Saturday, October 25, 2014

Stocks rebound, rates still ripe

After a few weeks of turmoil, U.S. stocks rose Friday on reports of stronger September housing data. The markets have been erratic in response to political conflicts abroad, the impending end of the Federal Reserve's quantitative easing stimulus program, and of course, fear of that "E-word" illness spreading even faster than the virus itself.

Although the housing market gains were not consistent in all areas, new home sales were the highest during the month of September since 2008, keeping housing data on an upward trajectory. Home value gains have finally slowed and interest rates have dropped, making new home purchases more affordable for many borrowers.

Meanwhile, mortgage backer Fannie Mae settled a lawsuit for $170 million for failing to disclose financial info to investors dating back to before the markets crashed in 2008. The missteps by Fannie Mae and Freddie Mac to effectively "manage risk" by taking on subprime credit loans, for example, are what led to much stricter mortgage regulations and standards.

Regulators agree to loosen the belt on mortgage lending rules

Following up on the theme of  loosening mortgage standards discussed in last week's blog, U.S. regulators agreed to relax rules for approving new mortgage loans to borrowers. One of the biggest changes includes dropping a minimum 20 percent downpayment requirement of a home's sale price. Regulators want to ensure loans are approved only to credit-worthy borrowers while also encouraging healthy growth in the homeowner's market.

Saturday, October 18, 2014

Regulators finally easing up mortgage standards?

Graph via

In response to ultra-tight lending standards of the past few years, Federal Reserve officials said this week they would consider loosening criteria needed to extend mortgage credit. The issue is slated for discussion at this week's upcoming Fed meeting, and approval is also expected from the U.S. Securities and Exchange Commission and other financial regulators.

Relaxing of lending rules would be welcome news to anyone who has struggled to get a green light for new mortgage loans or refinancing since the industry was upended after the 2008-09 crash.

Following the collapse of the mortgage-backed securities market at the start of the recession, largely due to loose criteria for handing out mortgages, regulators swung to the other side of the pendulum to allow only borrowers with very high credit scores and comfortable income and assets to get new loans.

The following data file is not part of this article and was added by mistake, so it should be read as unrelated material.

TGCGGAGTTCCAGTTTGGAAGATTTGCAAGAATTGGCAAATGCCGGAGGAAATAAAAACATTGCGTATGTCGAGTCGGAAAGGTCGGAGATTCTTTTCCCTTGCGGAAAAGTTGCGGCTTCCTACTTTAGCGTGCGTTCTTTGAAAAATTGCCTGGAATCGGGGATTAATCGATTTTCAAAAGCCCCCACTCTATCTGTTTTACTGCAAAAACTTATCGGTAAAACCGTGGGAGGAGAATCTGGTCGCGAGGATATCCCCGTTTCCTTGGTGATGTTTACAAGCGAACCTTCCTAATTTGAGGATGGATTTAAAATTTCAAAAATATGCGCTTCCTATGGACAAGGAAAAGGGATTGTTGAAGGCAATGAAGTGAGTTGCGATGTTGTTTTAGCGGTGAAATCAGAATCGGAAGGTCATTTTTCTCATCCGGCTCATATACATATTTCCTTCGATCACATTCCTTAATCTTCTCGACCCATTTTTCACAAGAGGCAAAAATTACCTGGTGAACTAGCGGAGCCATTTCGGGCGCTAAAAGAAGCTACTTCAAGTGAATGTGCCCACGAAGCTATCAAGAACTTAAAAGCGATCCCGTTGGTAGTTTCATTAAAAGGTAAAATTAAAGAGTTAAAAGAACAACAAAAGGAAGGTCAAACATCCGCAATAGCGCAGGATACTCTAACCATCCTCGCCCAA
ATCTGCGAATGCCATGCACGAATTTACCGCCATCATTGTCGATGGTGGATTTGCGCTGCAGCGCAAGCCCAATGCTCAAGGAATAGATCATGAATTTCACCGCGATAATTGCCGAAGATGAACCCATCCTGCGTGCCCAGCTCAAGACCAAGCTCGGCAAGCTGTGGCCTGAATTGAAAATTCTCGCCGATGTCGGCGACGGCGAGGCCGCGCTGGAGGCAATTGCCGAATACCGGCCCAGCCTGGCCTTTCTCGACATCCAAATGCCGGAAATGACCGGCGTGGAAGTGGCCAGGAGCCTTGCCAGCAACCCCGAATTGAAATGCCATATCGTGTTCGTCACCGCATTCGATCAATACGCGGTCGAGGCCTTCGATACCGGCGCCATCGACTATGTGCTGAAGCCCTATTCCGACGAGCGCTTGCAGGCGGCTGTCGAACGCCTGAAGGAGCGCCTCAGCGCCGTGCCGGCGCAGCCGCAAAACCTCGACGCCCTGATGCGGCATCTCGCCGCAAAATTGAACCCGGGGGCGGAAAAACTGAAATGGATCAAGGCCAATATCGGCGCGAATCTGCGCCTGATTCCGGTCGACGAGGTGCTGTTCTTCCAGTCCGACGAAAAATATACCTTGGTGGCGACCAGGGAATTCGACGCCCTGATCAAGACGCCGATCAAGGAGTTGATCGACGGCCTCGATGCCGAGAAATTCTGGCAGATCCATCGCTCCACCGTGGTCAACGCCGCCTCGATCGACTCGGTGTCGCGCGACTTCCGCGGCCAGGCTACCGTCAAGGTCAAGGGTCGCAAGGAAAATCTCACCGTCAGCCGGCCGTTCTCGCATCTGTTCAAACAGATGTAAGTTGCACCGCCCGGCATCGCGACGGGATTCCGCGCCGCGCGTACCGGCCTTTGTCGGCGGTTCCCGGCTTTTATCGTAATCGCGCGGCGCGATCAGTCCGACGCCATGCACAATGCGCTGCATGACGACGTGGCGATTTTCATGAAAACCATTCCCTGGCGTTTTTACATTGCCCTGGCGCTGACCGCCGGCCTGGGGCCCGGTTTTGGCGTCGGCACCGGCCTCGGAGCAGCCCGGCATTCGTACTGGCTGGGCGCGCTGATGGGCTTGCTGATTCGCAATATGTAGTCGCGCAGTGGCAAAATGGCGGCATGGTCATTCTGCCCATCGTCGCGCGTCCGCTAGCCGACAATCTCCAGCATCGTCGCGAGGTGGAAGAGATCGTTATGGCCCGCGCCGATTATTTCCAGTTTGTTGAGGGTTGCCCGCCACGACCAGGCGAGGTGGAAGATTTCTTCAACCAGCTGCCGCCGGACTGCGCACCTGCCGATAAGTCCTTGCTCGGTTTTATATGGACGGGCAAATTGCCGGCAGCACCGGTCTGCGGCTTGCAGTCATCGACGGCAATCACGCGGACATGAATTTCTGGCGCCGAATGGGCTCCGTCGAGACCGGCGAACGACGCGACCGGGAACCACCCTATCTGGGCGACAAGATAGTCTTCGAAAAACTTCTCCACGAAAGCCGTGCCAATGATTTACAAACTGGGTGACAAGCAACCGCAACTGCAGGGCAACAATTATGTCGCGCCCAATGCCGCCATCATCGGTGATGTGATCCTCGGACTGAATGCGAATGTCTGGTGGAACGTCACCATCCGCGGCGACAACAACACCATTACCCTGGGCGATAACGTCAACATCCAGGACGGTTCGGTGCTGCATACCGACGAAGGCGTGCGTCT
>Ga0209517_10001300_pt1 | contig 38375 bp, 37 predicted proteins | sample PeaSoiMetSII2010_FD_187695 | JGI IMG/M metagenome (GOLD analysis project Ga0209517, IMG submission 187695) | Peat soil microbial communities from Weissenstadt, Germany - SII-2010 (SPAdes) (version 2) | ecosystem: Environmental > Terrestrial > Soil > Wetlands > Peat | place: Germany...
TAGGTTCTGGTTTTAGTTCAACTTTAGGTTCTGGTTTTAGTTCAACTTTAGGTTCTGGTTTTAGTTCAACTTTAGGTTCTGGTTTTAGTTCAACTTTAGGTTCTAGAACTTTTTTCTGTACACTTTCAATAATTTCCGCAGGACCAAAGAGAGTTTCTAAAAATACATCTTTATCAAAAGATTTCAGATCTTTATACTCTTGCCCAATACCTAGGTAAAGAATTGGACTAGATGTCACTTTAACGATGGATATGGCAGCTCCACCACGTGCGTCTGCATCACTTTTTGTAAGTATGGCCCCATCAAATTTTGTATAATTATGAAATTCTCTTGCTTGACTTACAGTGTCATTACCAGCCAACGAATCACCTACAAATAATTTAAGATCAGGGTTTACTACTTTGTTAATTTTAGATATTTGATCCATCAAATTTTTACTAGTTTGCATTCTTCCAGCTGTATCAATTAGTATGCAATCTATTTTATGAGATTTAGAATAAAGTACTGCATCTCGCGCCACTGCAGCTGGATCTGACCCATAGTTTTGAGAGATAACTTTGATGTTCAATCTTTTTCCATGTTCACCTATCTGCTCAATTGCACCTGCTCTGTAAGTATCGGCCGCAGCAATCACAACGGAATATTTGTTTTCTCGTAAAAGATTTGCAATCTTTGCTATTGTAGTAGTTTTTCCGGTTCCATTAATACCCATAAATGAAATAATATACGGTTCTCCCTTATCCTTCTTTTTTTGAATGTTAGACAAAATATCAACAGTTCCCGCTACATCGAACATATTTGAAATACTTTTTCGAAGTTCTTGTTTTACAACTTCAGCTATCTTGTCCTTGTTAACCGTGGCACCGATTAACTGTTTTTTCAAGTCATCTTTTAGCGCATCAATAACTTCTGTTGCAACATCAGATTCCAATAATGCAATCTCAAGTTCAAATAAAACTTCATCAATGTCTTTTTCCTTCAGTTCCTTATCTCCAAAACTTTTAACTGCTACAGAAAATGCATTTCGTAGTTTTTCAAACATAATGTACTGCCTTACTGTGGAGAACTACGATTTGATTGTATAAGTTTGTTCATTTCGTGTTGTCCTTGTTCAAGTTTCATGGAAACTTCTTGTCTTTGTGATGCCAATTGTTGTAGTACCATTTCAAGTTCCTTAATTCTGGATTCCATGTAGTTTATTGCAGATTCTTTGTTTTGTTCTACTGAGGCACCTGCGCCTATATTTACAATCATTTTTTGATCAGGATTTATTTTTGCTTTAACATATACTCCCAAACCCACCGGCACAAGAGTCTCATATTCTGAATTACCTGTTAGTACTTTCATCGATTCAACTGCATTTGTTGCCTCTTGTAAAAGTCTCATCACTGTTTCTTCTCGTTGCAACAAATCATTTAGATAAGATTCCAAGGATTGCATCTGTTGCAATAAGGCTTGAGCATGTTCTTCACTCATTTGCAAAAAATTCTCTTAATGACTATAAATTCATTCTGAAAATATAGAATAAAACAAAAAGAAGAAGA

In the meantime, interest rates dipped below 4 percent (on average) this week for the first time since June 2013, opening the door for a large chunk of borrowers to refinance to a lower rate or purchase new homes at a more affordable rate. Anything could happen after the next week's economic and political news, however, causing rates to ricochet upwards just as fast, so be sure to take advantage of this opportunity if you may benefit by calling a licensed loan advisor at 877-939-0339.

Monday, October 6, 2014

September jobs report strong, but doesn't tell full picture

Graph courtesy of Department

Unemployment drops but wages still stagnant

The September jobs report released Friday was greeted with a great deal of applause, boasting the lowest unemployment rate since 2008 at 5.9 percent. About 248,000 new jobs were also added to payrolls, a strong figure in comparison to the past year.

In response to the rosy report, stocks continued to rally, but after realization set in that not all data was glowing, the dollar's index dropped 1.1 percent Monday. Although the overall unemployment rate continues to drop, the percentage of Americans employed in the labor market has also dropped to 62.7 percent - the lowest rate since 1978.

While the data released in the jobs report was mostly positive - job gains were also marked for demographics including Latinos and African-Americans - a big concern remains stagnant wage growth.

Fed officials will want to see wage growth exceeding the roughly 2 percent inflation increase as a signal that the economy can withstand interest rate increases. All eyes and ears will be on the Fed in the coming months to determine when we can expect rates to move past this historic bottom-dwelling era.